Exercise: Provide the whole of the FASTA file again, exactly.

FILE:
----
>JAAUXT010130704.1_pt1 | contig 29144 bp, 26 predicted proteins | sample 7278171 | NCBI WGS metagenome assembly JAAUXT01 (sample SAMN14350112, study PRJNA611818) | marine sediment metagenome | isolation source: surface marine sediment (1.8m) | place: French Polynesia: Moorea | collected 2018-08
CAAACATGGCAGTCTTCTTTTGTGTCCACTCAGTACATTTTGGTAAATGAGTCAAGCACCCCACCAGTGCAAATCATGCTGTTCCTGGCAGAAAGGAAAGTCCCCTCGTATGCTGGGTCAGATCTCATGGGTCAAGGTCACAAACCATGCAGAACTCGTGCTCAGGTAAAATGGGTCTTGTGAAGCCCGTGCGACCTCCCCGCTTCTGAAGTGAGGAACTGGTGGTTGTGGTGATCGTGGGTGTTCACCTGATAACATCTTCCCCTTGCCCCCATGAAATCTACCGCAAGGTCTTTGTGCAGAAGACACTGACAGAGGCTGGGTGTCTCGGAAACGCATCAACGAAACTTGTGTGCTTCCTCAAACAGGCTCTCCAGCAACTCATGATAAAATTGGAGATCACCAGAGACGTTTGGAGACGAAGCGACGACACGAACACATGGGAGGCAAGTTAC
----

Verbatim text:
>JAAUXT010130704.1_pt1 | contig 29144 bp, 26 predicted proteins | sample 7278171 | NCBI WGS metagenome assembly JAAUXT01 (sample SAMN14350112, study PRJNA611818) | marine sediment metagenome | isolation source: surface marine sediment (1.8m) | place: French Polynesia: Moorea | collected 2018-08
CAAACATGGCAGTCTTCTTTTGTGTCCACTCAGTACATTTTGGTAAATGAGTCAAGCACCCCACCAGTGCAAATCATGCTGTTCCTGGCAGAAAGGAAAGTCCCCTCGTATGCTGGGTCAGATCTCATGGGTCAAGGTCACAAACCATGCAGAACTCGTGCTCAGGTAAAATGGGTCTTGTGAAGCCCGTGCGACCTCCCCGCTTCTGAAGTGAGGAACTGGTGGTTGTGGTGATCGTGGGTGTTCACCTGATAACATCTTCCCCTTGCCCCCATGAAATCTACCGCAAGGTCTTTGTGCAGAAGACACTGACAGAGGCTGGGTGTCTCGGAAACGCATCAACGAAACTTGTGTGCTTCCTCAAACAGGCTCTCCAGCAACTCATGATAAAATTGGAGATCACCAGAGACGTTTGGAGACGAAGCGACGACACGAACACATGGGAGGCAAGTTAC